Conservatives delay billions in infrastructure spending, pledge balance in 5 years
The Canadian Press
Published Friday, October 11, 2019 3:20PM EDT
Last Updated Friday, October 11, 2019 7:03PM EDT
The Conservatives are promising to balance the federal budget within five years by delaying billions of dollars' worth of federal infrastructure spending, levying a tax on tech giants, forcing tobacco companies to pay for anti-smoking campaigns and finding ways to cut billions of dollars in spending.
The savings would help fund $6.2-billion in new spending and forgone revenue next year.
It's largely in the form of tax cuts and tax credits, but also includes some big-ticket items like MRI machines and support for businesses that help curb greenhouse-gas emissions overseas.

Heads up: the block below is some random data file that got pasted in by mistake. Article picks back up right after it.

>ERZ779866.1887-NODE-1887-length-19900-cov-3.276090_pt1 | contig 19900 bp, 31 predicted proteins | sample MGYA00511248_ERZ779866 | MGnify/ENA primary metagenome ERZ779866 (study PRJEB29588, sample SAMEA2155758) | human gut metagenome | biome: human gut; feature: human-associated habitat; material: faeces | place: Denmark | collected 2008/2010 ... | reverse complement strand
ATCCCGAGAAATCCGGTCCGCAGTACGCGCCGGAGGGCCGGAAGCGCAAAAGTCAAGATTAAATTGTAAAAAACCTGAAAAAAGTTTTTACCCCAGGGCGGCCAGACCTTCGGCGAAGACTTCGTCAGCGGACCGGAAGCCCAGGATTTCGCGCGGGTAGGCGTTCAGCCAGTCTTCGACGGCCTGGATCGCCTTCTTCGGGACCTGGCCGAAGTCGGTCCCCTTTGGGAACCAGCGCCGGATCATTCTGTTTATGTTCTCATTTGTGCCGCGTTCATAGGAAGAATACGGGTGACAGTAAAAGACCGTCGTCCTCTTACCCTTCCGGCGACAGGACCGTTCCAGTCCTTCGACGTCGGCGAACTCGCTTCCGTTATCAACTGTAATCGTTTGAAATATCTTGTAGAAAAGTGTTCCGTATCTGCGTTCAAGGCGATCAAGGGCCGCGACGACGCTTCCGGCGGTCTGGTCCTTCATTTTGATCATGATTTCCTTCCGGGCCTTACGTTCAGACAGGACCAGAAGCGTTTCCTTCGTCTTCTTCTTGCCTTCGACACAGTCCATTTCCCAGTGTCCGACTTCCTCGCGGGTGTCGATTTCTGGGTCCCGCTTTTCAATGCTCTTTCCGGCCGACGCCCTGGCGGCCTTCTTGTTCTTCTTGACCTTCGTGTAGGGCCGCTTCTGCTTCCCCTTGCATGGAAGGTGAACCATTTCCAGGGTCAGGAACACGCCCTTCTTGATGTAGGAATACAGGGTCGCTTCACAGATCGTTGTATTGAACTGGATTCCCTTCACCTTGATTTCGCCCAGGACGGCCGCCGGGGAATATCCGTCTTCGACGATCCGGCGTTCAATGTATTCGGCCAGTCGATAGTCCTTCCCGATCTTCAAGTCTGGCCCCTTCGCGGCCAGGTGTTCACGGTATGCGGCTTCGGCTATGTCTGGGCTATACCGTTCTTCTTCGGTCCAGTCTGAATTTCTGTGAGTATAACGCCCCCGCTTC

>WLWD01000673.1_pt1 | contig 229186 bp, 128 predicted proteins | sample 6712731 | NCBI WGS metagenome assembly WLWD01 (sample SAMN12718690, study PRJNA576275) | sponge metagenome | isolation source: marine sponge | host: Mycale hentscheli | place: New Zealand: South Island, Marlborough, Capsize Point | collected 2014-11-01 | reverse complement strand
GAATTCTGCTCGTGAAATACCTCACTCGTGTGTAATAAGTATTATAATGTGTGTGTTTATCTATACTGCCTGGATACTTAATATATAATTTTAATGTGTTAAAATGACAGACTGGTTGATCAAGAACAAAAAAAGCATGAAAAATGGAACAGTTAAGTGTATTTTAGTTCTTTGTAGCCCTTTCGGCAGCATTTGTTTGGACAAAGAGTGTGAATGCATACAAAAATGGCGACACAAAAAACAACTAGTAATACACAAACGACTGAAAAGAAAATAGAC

Under a Conservative government, spending and forgone revenue - things that make the government's fiscal balance worse - would increase by $11.4 billion by 2024-2025, driven largely by the Tories' signature “universal tax cut,” which lowers the tax rate for income under $47,630 to 13.75 per cent from 15 per cent.
The party says they'll cover some of that by spreading the Liberal government's massive 187-billion-dollar infrastructure commitment over 15 years instead of 12, but they will follow through on existing infrastructure commitments.
The tax on tech giants will be a three per cent levy on revenues from companies that provide social media platforms, search engines, or online marketplaces.
The single biggest measure to improve the books would be cuts to government spending, projected to reach five-billion worth of savings in the fifth year of the Tory forecast.
The Conservatives say they'd be taking a knife to consultant costs, scaling back travel and hospitality and selling federal real estate, among other measures, but they say they will maintain the number of civil servants at existing levels.
The 103-page document is largely made up of spending promises that Conservative Leader Andrew Scheer has made over the first few weeks of the campaign or in a series of speeches he made earlier in the summer.